What Does Critical Thinking Mean in Economics, the Big and Little of It?
AbstractTeaching students to use critical thinking skills is a frequently specified goal of many economics courses. But what does “critical thinking” really mean and how is it implemented?
We consider various interpretations of “critical thinking,” and how it changes over time. We argue that critical thinking in standard neoclassical economics is focused on a different set of skills than a broader conception of economics requires. The skills that are emphasized in standard neoclassical economics include identifying unintended consequences of an action, documenting implicit foregone opportunities and non-pecuniary as well as pecuniary costs, and statistical issues such as statistical vs. economic significance, selection bias, reverse causation, correlation vs. causation, and nominal vs. real values. We call this approach “little think” because it stays within the confines of neoclassical economics.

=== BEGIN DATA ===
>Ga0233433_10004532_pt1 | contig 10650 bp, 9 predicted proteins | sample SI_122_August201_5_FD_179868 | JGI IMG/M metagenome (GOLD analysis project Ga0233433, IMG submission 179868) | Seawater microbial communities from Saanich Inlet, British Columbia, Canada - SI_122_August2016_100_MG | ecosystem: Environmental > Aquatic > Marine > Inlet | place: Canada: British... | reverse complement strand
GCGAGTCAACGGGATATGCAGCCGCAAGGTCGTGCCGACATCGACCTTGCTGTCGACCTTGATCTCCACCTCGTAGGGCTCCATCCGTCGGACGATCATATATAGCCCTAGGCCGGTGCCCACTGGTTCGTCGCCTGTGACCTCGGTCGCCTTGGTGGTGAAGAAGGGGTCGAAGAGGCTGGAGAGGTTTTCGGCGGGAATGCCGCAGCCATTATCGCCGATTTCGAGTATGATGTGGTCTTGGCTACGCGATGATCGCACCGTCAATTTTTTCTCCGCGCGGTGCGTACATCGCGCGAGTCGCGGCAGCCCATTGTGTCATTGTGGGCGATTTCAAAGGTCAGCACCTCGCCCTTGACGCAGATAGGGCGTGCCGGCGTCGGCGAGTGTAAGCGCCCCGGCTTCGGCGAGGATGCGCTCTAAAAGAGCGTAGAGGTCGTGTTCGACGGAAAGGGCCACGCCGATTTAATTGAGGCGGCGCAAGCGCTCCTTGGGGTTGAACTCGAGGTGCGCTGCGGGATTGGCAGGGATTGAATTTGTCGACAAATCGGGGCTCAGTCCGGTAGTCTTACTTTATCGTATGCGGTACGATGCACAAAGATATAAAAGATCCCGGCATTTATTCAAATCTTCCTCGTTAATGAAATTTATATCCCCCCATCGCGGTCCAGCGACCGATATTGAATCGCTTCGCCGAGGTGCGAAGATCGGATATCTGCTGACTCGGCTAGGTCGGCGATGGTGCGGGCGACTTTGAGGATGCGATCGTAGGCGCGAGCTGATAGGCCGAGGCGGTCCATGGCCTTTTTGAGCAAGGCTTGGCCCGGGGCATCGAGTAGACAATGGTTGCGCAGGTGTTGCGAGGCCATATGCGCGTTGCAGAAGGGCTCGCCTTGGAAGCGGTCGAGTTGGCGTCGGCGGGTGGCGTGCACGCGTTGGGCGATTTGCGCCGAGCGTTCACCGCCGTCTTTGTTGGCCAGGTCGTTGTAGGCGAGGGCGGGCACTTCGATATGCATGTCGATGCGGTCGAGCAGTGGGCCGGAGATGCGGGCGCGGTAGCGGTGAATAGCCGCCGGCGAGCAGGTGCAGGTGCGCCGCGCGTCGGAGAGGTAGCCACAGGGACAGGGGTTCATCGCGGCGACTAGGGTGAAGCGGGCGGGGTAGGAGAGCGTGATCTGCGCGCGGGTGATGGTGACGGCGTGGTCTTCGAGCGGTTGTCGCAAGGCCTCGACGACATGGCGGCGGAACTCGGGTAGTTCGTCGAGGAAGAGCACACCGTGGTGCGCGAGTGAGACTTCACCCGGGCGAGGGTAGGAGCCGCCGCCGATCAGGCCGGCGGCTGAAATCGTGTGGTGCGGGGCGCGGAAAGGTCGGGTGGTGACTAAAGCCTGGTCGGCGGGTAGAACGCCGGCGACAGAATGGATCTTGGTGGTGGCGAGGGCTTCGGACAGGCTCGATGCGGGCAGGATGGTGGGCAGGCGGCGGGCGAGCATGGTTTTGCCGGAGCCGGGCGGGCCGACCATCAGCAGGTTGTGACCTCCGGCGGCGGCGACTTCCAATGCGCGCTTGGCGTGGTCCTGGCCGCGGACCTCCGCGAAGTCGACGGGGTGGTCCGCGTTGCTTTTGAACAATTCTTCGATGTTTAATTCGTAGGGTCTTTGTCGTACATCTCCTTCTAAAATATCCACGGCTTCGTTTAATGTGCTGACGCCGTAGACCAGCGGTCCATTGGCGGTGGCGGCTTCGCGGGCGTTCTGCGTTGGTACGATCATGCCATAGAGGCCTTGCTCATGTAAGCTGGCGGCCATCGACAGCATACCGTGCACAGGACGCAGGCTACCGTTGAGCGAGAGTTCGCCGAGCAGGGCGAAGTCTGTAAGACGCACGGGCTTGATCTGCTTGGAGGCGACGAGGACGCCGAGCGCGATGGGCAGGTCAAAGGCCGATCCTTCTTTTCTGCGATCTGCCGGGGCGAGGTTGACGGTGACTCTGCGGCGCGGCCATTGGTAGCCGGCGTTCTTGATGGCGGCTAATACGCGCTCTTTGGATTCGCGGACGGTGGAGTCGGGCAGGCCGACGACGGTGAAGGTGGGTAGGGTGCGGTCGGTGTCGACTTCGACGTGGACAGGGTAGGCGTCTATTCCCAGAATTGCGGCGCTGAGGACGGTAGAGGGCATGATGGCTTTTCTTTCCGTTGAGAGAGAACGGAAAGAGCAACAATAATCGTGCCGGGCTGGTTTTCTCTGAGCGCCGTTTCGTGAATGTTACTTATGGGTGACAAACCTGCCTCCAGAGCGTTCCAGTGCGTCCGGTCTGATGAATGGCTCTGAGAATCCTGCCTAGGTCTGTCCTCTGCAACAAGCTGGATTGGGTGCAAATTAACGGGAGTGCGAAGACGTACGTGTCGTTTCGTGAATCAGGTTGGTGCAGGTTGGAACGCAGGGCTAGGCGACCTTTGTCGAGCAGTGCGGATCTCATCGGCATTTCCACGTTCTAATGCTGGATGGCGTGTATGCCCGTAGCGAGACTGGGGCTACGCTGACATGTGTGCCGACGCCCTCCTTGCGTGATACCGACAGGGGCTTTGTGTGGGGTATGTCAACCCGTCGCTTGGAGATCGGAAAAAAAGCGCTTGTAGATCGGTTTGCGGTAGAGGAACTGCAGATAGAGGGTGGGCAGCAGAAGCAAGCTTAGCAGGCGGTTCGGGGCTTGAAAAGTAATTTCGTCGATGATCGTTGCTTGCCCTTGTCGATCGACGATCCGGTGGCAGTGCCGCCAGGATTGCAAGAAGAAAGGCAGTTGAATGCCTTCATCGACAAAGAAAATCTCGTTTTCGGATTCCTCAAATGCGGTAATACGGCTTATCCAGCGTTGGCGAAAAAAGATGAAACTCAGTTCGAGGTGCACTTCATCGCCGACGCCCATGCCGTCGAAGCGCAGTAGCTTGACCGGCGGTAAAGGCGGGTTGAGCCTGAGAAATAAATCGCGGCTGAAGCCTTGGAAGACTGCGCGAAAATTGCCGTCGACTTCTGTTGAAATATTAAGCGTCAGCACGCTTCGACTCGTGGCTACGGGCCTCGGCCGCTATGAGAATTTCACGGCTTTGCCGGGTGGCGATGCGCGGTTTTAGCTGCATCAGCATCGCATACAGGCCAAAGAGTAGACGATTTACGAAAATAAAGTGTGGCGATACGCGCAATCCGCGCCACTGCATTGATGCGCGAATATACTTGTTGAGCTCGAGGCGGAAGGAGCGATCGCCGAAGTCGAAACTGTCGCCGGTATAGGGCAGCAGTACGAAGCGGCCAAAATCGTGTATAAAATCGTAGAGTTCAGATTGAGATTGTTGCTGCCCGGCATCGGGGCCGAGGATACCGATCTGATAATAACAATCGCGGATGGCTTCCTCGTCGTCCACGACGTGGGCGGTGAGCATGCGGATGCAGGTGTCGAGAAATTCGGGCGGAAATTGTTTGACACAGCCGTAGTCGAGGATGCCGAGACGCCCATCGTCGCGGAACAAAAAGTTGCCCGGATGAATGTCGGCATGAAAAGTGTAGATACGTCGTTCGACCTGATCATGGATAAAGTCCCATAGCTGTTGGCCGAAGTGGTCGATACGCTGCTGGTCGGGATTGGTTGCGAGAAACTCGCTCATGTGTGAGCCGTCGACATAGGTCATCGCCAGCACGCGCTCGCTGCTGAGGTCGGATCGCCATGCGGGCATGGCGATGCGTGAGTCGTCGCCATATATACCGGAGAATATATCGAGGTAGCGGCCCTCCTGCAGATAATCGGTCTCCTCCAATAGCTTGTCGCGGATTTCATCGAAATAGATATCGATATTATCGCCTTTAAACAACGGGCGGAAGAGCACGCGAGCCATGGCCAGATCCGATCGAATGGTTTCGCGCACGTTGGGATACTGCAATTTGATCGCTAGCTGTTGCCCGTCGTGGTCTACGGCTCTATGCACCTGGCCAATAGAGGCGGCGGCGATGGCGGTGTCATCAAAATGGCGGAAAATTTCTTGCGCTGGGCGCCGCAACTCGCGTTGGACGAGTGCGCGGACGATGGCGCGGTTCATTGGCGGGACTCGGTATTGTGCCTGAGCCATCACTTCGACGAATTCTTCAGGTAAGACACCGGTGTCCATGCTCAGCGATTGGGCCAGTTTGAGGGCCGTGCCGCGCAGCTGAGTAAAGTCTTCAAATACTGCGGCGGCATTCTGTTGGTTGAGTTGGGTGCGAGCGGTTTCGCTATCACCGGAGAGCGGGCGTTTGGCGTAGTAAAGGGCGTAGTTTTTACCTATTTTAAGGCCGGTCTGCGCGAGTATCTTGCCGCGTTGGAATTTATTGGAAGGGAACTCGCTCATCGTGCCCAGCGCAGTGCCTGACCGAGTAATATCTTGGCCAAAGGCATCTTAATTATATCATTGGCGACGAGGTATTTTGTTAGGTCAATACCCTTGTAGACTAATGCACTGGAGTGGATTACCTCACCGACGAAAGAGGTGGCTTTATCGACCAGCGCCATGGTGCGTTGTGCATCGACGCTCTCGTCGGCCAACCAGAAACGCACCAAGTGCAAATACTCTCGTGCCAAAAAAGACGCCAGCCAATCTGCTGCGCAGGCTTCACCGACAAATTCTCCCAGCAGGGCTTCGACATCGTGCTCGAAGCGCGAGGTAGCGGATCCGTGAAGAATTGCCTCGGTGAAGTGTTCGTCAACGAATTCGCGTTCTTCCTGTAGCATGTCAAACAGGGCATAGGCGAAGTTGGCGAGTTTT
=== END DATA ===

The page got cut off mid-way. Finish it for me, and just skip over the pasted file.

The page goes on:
Critics argue that economic teaching should include “big think” as well as little think skills. These big think skills include how economic models apply to the real world, social justice, inequality, the importance of economic institutions, and how to integrate value judgments into the analysis when preferences are endogenous rather than fixed. The paper discusses the tradeoffs involved in integrating these big think issues into the principles course.